The atmosphere in Gerome was incredible. The city thrives on tourism, but retains the traditional Anatolian culture. It felt dreamy to walk around at dusk and peer into the cozy restaurants lit up with colorful glass lanterns or get lost in a rug shop. One rug store we went into had rooms and rooms of rugs connected by small doorways, creating a maze. Every room was covered with stacks of rugs from floor to ceiling. Outdoor cafes had low tables surrounded by cushions. We saw a lot of water pipes (or hookah), tea kettles, earthy pottery, beautiful detailed ceramic plates/bowls, and traditional weavings with an eye in the center to ward off evil. Even the food felt more authentic and Turkish than the previous cities we had been in. Here we tried a traditional dish called the testi kebab (pottery kebab)-- lamb meat, potatoes, and veggies are cooked inside an earthenware jug. The dish is served in the closed jug. The server provided Yuriy with a knife and instructed him to hit along the center of the jug to break it open. The food inside was piping hot, moist (similar to a stew), the meat very tender, and we ate a few small pieces of pottery with it. Horses were the primary way of getting around in ancient days and they are still present around the city and available for tours. Old wagons can be spotted around town, giving the town a western feel, especially with the dessert like surroundings. At sunset, hot air balloons dot the horizon among the rising fairy chimneys.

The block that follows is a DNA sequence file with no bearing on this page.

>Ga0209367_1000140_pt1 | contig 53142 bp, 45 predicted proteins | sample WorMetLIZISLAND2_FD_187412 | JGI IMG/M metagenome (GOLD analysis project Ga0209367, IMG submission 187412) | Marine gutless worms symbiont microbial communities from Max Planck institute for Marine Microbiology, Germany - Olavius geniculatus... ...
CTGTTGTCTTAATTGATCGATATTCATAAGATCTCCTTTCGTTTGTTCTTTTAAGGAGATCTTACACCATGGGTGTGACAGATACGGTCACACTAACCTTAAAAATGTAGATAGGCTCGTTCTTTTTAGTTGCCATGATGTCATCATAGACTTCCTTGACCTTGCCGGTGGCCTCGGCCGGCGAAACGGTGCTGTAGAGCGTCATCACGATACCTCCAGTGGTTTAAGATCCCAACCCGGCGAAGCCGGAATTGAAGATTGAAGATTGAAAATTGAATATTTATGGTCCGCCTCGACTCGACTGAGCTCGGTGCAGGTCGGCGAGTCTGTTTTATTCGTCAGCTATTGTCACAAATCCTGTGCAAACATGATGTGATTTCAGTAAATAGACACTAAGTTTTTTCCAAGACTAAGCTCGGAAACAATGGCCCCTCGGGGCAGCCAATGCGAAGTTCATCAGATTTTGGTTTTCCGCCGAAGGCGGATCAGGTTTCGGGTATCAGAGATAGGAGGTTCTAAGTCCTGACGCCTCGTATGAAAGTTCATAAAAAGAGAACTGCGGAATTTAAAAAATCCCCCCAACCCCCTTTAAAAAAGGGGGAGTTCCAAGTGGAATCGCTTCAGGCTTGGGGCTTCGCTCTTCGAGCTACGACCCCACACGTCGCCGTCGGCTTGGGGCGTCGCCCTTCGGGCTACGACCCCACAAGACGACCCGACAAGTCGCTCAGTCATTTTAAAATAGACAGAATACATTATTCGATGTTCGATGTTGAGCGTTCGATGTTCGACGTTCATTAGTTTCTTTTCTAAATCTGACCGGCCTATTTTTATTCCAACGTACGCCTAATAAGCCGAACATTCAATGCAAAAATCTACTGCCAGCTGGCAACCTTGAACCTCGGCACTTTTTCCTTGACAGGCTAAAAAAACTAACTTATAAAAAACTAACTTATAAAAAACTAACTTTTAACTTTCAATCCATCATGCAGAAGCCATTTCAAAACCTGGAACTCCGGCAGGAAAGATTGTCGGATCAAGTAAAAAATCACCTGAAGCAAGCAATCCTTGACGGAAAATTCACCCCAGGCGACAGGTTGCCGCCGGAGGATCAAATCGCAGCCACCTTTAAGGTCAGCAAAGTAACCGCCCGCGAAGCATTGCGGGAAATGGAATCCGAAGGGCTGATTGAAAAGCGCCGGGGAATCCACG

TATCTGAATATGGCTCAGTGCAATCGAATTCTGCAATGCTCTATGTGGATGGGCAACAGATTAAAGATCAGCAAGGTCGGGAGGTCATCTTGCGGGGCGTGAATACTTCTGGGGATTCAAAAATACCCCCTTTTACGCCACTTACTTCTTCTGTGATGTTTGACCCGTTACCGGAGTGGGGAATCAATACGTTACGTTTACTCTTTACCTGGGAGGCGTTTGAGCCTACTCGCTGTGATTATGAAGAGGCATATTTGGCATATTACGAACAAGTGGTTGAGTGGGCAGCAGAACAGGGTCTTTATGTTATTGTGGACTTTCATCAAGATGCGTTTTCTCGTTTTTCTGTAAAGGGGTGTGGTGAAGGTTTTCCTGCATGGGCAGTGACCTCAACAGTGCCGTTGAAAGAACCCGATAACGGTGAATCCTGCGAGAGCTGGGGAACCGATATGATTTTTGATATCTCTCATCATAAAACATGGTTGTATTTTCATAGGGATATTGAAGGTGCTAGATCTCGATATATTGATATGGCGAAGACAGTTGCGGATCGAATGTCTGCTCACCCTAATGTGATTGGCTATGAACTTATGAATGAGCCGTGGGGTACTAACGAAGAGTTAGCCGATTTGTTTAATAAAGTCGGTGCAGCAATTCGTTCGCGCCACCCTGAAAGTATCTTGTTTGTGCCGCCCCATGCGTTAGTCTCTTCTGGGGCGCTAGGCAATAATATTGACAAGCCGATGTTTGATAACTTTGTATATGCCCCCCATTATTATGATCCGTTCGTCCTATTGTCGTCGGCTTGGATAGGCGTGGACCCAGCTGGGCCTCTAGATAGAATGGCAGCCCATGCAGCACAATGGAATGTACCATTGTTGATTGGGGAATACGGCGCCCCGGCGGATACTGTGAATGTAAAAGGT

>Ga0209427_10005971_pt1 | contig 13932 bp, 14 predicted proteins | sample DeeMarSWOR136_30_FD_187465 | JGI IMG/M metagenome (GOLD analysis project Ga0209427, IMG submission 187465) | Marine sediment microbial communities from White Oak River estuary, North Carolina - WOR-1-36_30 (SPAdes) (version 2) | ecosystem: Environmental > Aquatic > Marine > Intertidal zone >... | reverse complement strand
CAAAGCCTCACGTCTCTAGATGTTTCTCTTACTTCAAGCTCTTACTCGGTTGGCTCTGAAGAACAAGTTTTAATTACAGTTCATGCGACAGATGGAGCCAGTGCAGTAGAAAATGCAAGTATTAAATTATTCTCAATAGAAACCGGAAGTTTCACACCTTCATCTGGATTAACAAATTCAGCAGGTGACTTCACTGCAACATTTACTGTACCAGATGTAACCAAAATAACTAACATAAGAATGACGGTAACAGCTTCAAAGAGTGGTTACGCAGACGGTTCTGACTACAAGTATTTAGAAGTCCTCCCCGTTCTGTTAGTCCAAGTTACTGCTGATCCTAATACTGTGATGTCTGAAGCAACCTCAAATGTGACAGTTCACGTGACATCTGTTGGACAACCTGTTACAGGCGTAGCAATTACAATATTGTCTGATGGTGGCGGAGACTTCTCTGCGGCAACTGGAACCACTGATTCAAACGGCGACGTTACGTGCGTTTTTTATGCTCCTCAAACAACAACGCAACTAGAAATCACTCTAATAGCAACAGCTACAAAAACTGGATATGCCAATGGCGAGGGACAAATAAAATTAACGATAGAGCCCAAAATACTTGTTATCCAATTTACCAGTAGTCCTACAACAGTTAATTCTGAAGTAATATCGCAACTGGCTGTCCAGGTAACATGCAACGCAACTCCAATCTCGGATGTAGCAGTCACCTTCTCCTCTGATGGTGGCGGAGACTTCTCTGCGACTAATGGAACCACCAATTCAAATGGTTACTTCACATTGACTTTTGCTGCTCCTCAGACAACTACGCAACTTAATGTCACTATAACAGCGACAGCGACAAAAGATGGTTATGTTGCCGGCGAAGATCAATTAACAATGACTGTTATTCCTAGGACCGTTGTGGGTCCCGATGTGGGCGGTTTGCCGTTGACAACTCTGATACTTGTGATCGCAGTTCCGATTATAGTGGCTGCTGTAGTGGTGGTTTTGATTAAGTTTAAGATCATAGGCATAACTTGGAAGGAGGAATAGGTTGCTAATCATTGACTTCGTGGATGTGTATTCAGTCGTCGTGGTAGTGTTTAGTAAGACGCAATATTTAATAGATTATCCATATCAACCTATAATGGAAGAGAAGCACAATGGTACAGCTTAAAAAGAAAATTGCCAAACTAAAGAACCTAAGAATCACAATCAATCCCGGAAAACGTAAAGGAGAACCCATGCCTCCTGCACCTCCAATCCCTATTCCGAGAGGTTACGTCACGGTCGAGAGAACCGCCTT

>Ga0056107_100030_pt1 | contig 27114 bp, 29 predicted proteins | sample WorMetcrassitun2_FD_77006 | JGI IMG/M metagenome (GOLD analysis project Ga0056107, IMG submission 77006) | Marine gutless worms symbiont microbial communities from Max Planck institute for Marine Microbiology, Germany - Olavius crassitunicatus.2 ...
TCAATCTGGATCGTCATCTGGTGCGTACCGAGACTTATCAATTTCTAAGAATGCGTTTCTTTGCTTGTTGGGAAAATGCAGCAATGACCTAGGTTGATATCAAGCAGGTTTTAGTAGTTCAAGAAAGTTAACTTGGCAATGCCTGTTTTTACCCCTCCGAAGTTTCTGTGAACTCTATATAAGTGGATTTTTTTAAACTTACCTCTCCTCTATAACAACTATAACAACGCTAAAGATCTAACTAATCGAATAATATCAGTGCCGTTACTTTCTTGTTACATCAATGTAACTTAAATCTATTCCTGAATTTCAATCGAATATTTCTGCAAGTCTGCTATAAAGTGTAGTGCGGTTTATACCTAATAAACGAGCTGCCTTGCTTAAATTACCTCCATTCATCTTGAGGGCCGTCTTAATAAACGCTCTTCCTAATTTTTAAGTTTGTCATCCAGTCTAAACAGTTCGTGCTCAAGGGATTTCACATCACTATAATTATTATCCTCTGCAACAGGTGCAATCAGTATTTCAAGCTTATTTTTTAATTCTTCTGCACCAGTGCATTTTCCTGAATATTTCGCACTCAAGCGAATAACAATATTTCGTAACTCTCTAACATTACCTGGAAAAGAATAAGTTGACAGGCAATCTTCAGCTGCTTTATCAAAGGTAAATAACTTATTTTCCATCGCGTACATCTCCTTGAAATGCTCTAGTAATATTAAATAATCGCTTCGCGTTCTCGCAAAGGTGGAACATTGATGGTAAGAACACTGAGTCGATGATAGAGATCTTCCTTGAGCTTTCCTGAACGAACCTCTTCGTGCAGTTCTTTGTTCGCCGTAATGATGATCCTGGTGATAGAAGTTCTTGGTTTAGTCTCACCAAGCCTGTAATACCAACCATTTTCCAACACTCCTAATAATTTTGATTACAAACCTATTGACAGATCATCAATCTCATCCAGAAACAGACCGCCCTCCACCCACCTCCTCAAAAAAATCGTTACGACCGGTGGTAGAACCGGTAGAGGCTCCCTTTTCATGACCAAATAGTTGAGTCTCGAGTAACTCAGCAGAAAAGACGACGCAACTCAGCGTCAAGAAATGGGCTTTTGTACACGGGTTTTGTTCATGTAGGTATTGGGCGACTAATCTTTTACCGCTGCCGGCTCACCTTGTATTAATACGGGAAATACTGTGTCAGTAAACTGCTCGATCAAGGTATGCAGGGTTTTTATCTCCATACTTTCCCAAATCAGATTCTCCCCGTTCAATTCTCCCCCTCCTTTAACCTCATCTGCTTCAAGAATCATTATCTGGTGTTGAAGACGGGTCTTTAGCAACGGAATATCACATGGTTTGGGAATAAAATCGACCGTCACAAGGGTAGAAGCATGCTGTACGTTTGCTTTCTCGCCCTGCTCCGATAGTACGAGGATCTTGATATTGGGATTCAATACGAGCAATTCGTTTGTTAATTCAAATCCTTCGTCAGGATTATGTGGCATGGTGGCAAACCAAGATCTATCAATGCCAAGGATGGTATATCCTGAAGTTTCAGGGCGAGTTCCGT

I think any trip to Turkey is not complete without a venture into Cappadocia, even if for a day or two. It was so unique and charming and I would not mind coming back one day to stay in the luxury Anatolian Houses.

- Julia

Getting there:
Our classic lunch between buses: sausage, cheese, bread, very spicy peppers


Our cave hotel:

Cappadocia:



26 comments :